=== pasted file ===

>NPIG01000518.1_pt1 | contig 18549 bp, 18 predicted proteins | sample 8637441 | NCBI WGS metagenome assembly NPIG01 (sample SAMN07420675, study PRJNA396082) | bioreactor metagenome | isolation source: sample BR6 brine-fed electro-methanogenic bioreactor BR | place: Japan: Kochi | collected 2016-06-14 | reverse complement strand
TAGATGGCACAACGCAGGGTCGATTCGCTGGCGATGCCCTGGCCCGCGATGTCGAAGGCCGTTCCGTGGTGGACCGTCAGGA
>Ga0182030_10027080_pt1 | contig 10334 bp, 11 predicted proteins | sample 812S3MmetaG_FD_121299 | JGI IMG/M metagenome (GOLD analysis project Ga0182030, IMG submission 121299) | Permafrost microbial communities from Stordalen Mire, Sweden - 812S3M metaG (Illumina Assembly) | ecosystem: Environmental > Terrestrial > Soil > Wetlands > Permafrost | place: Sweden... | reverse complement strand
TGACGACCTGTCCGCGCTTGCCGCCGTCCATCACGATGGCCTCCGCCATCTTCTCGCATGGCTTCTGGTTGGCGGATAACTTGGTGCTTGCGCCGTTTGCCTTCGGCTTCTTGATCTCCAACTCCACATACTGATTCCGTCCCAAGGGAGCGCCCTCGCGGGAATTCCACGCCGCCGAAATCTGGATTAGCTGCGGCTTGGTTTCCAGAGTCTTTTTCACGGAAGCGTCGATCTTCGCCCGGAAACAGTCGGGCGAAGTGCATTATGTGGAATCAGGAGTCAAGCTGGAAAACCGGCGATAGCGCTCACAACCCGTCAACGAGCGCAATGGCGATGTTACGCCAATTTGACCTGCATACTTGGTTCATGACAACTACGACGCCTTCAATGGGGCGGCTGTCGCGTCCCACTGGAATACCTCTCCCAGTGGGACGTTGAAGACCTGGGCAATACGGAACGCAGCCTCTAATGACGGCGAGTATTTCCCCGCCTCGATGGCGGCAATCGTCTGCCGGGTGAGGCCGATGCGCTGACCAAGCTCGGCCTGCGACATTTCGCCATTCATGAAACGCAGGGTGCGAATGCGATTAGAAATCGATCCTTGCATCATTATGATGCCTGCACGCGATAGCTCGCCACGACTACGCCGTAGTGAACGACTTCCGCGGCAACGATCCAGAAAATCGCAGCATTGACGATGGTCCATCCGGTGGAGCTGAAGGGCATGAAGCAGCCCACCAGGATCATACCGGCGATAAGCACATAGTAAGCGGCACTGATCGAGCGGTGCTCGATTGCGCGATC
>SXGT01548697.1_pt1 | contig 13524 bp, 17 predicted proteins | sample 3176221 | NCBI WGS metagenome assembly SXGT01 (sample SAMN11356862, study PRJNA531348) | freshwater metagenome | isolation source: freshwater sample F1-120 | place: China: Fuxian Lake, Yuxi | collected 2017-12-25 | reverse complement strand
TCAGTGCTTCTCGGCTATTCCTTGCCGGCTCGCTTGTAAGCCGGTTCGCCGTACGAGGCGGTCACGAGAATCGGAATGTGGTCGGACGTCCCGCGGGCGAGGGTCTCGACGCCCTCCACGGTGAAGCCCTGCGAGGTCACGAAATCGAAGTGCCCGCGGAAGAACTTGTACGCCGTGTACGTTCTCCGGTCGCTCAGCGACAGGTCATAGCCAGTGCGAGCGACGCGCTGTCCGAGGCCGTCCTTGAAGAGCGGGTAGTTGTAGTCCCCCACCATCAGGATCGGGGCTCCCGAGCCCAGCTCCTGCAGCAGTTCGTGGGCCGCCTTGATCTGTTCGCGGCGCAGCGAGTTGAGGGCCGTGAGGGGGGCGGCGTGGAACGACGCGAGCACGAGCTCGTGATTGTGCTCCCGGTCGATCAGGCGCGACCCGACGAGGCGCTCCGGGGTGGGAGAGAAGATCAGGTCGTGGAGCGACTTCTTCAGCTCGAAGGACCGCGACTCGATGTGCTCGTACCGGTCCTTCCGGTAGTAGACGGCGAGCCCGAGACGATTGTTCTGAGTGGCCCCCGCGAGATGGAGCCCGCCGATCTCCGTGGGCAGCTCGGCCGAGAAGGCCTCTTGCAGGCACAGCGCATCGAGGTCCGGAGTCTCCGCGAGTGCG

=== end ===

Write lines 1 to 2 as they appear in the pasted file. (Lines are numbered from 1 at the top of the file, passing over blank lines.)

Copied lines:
>NPIG01000518.1_pt1 | contig 18549 bp, 18 predicted proteins | sample 8637441 | NCBI WGS metagenome assembly NPIG01 (sample SAMN07420675, study PRJNA396082) | bioreactor metagenome | isolation source: sample BR6 brine-fed electro-methanogenic bioreactor BR | place: Japan: Kochi | collected 2016-06-14 | reverse complement strand
TAGATGGCACAACGCAGGGTCGATTCGCTGGCGATGCCCTGGCCCGCGATGTCGAAGGCCGTTCCGTGGTGGACCGTCAGGA